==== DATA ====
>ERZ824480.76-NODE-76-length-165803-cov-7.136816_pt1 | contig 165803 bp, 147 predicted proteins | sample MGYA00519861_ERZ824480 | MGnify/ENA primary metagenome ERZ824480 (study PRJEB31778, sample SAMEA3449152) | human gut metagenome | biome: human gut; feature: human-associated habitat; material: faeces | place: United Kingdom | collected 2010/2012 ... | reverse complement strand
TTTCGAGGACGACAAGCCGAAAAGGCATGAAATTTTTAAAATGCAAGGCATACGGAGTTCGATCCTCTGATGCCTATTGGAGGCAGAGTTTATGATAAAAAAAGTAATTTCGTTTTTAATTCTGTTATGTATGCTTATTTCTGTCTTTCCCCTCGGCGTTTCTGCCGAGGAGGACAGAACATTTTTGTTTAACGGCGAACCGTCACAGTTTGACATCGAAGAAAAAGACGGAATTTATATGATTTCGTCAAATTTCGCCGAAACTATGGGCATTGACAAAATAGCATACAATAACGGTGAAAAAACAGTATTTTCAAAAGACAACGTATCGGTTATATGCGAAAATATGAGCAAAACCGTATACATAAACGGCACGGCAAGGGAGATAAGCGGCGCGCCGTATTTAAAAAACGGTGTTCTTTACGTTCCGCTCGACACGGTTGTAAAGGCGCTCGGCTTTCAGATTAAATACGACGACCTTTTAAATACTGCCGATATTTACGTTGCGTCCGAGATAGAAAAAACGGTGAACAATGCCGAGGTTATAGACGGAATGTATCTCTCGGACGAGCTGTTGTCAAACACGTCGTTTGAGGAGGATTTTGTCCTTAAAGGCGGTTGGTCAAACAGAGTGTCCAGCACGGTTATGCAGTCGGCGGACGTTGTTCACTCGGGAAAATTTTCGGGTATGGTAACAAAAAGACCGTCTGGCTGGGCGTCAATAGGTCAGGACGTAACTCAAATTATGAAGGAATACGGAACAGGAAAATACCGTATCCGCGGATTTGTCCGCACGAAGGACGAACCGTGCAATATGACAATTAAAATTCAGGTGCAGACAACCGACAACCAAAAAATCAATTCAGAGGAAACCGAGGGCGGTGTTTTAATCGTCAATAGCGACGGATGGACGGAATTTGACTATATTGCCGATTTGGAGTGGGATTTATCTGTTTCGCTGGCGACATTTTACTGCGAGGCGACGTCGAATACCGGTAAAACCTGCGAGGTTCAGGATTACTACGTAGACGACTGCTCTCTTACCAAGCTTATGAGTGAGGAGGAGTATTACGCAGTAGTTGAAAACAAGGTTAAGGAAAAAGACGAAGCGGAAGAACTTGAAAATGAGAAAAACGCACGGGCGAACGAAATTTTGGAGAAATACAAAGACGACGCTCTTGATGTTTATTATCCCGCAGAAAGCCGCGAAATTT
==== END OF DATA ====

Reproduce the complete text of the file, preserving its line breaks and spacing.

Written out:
>ERZ824480.76-NODE-76-length-165803-cov-7.136816_pt1 | contig 165803 bp, 147 predicted proteins | sample MGYA00519861_ERZ824480 | MGnify/ENA primary metagenome ERZ824480 (study PRJEB31778, sample SAMEA3449152) | human gut metagenome | biome: human gut; feature: human-associated habitat; material: faeces | place: United Kingdom | collected 2010/2012 ... | reverse complement strand
TTTCGAGGACGACAAGCCGAAAAGGCATGAAATTTTTAAAATGCAAGGCATACGGAGTTCGATCCTCTGATGCCTATTGGAGGCAGAGTTTATGATAAAAAAAGTAATTTCGTTTTTAATTCTGTTATGTATGCTTATTTCTGTCTTTCCCCTCGGCGTTTCTGCCGAGGAGGACAGAACATTTTTGTTTAACGGCGAACCGTCACAGTTTGACATCGAAGAAAAAGACGGAATTTATATGATTTCGTCAAATTTCGCCGAAACTATGGGCATTGACAAAATAGCATACAATAACGGTGAAAAAACAGTATTTTCAAAAGACAACGTATCGGTTATATGCGAAAATATGAGCAAAACCGTATACATAAACGGCACGGCAAGGGAGATAAGCGGCGCGCCGTATTTAAAAAACGGTGTTCTTTACGTTCCGCTCGACACGGTTGTAAAGGCGCTCGGCTTTCAGATTAAATACGACGACCTTTTAAATACTGCCGATATTTACGTTGCGTCCGAGATAGAAAAAACGGTGAACAATGCCGAGGTTATAGACGGAATGTATCTCTCGGACGAGCTGTTGTCAAACACGTCGTTTGAGGAGGATTTTGTCCTTAAAGGCGGTTGGTCAAACAGAGTGTCCAGCACGGTTATGCAGTCGGCGGACGTTGTTCACTCGGGAAAATTTTCGGGTATGGTAACAAAAAGACCGTCTGGCTGGGCGTCAATAGGTCAGGACGTAACTCAAATTATGAAGGAATACGGAACAGGAAAATACCGTATCCGCGGATTTGTCCGCACGAAGGACGAACCGTGCAATATGACAATTAAAATTCAGGTGCAGACAACCGACAACCAAAAAATCAATTCAGAGGAAACCGAGGGCGGTGTTTTAATCGTCAATAGCGACGGATGGACGGAATTTGACTATATTGCCGATTTGGAGTGGGATTTATCTGTTTCGCTGGCGACATTTTACTGCGAGGCGACGTCGAATACCGGTAAAACCTGCGAGGTTCAGGATTACTACGTAGACGACTGCTCTCTTACCAAGCTTATGAGTGAGGAGGAGTATTACGCAGTAGTTGAAAACAAGGTTAAGGAAAAAGACGAAGCGGAAGAACTTGAAAATGAGAAAAACGCACGGGCGAACGAAATTTTGGAGAAATACAAAGACGACGCTCTTGATGTTTATTATCCCGCAGAAAGCCGCGAAATTT